People then know, i vote Indy, i will be using the euro and we will be part of the EU with all its benefits (and weaknesses, like fisheries back in the CFP) and people have a clear and believable choice on their hands.
Got interested and looked it up. Slovenia voted for independence December 1990, gained its independence in June 1991, kept using the Yugoslav dinar until it switched to its own currency, the tolar, in October 1991. It then converted to the Euro in 2007. Now, Yugoslavia was a disintegrating country by that time, at war with itself and suffering from hyperinflation - but it was also a fully fledged state with all the institutions that go with it.
Similarly, the dissolution of Czechoslovakia was agreed in July 1992 and took effect on 1 Jan 1993 - barely six months later. (Funnily enough, with allegedly only about 1/3rd of the population supporting it).

Slovenia, Slovakia and Czechia show that it is possible to be independent relatively quickly, andcto flourish after independence. Arguing that it would take longer to untangle UK ties than Yugoslav or Czechoslovakian ties would seem to me just another example of misplaced exceptionalism. Law, education and health are already separate. There are separate Scottish tax codes. Finance is a big one, distribution of assets and liabilities is a big one, unless the answer is 'nothing to Scotland'. Defence is another big one. Border arrangements. Etc. But it can be done.

And even if Scotland joins the EU there is simply no requirement to join the Euro - this is a myth. Yes, it is true that you have to commit to adopting the Euro at an unspecified point in the future, but 'unspecified point in the future' is simply EU speak for 'never'. See Denmark, Sweden who still use their own currency and have absolutely no desire, or pressure put on them, to convert to the Euro.

Whether joining the Euro makes sense or not is another debate with its own pros and cons, but 'you'd have to use the Euro' is a bullshit argument against joining the EU.
Well for starters we arent disintegrating like Yugoslavia with a fucked economy, so the two arent actually remotely comparable. The only way for them was up, which is markedly different for us, where the only way is down.

You are also wrong on the Euro, just like the UK was not committed to joining the Euro one of the opt outs we had, that is not the same for new members who do have to adopt the euro, tbh joining the euro would be better than having our own currency anyway for the stability it would provide, would also reign in being able to run massive deficits year on year and have to live within our means which is no bad thing.

So apart form that, yep your post is spot on.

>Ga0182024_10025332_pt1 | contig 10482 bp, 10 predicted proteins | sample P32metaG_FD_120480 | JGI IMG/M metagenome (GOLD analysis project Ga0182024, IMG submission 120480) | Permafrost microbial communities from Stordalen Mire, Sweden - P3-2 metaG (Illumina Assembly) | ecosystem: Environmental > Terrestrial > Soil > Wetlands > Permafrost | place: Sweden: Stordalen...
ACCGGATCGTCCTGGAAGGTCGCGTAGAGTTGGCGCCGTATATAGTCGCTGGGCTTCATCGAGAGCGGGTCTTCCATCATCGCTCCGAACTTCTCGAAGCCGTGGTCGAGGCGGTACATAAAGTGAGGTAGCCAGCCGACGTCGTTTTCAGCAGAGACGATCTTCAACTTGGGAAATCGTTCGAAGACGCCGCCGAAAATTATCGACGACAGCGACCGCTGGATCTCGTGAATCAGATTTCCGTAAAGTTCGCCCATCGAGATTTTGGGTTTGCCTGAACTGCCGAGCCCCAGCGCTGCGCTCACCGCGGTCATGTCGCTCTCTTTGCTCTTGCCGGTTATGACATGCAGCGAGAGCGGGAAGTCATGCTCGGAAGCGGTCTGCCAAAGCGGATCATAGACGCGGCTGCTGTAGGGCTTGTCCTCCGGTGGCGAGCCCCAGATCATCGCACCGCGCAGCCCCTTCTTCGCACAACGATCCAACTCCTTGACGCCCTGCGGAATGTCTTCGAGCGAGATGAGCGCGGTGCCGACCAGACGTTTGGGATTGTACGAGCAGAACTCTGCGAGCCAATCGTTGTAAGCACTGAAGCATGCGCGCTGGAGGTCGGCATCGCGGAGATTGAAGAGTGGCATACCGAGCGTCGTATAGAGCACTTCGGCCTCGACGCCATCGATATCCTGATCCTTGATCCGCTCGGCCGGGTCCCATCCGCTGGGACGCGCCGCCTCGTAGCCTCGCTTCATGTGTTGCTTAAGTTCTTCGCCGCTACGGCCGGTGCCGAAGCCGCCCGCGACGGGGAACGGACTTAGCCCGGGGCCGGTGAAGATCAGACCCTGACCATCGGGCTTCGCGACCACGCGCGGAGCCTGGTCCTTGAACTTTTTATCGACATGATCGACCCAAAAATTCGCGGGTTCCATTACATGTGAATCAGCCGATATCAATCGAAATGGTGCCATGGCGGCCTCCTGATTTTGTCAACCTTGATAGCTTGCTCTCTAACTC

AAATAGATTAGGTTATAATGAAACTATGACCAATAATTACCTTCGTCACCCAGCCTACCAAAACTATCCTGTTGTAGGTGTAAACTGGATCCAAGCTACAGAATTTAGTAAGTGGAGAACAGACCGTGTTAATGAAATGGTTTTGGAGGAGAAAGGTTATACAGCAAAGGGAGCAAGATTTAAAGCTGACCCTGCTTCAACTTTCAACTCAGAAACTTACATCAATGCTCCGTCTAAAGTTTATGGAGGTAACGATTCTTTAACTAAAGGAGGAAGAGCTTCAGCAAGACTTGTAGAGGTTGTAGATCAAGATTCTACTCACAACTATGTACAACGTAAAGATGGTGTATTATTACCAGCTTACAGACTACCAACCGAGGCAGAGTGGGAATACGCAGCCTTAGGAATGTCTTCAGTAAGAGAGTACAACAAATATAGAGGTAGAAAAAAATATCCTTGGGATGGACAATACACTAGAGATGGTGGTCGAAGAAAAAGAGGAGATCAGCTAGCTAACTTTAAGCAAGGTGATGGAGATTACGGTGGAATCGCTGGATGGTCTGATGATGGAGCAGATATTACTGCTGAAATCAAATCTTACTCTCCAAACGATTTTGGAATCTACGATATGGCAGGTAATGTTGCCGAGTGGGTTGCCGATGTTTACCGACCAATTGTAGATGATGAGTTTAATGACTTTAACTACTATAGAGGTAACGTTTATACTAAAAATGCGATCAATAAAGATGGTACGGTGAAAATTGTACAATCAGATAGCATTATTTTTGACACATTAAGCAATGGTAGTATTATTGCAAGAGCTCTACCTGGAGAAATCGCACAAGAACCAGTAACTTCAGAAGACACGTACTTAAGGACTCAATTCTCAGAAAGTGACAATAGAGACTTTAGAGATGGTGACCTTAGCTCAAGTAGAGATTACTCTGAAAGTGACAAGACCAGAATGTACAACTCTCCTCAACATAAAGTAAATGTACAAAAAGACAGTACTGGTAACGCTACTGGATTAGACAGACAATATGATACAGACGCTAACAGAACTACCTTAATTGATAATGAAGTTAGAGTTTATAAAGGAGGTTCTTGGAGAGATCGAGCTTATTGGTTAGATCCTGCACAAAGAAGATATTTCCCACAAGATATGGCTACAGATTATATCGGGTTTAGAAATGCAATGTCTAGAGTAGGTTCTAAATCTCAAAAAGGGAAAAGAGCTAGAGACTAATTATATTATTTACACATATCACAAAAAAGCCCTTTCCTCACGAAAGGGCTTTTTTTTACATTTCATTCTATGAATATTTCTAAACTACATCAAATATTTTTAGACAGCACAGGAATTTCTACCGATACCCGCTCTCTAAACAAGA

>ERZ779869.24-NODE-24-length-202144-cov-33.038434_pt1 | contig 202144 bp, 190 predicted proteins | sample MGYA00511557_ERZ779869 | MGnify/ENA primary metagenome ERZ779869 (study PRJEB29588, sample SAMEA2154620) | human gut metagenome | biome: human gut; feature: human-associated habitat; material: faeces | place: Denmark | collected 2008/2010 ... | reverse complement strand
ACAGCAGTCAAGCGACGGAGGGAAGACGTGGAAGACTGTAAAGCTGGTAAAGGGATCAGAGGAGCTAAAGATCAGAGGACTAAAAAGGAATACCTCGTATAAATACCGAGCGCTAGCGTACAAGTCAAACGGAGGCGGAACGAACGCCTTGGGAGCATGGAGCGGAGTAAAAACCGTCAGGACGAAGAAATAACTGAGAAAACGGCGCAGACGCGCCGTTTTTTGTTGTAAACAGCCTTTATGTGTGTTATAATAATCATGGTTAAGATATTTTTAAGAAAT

Look you lads want Indy, fine but dont kid yourselves or anyone else that it going to be fine, it wont be, it will be a massive deterioration in living standards and you want this in spite of that. Which tbh is to be admired even though i dont believe you understand what this will actually entail.
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OptimisticJock
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Re: Sturgeon, Covid and Scottish political stuff

Post by OptimisticJock »

Lorthern Nights wrote: Look you lads want Indy, fine but dont kid yourselves or anyone else that it going to be fine, it wont be, it will be a massive deterioration in living standards and you want this in spite of that. Which tbh is to be admired even though i dont believe you understand what this will actually entail.
I dont think a lot of people want it in spite of that as they genuinely don't seem to think it will happen.
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HKCJ
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Re: Sturgeon, Covid and Scottish political stuff

Post by HKCJ »

The fcuking state of the meadows again :x Me and the missus went down to Cramond last night and I was pleasantly surprised by the behaviour of the younguns there. No litter to speak of and no antisocial drunkenness from what we saw. Tonnes of very attractive young girls In G-bangers too... it was like being in Rio full of peely-wallie wee arses.
The other thing we noticed was just how ethnically and nationally diverse the crowd was there. I guess I live in a New Town bubble where I assume everyone is middle class English but I couldn’t believe the numbers of East Africans, West Africans, Indians, Spanish, Germans and Poles. It was good to see.
Lorthern Nights

Re: Sturgeon, Covid and Scottish political stuff

Post by Lorthern Nights »

Biffer29 wrote:
Im glad you’re letting the rest of us have the benefit of your precognition. Thanks.
Just like the Brexiteers were told what will happen and they ignored it and pressed on anyway and have found that the EU surprisingly enough wont be easy to negotiate with and allow you to have your cake and eat it such as the pound collapsing 25% overnight on the vote, you hardly need to be Nostradamus.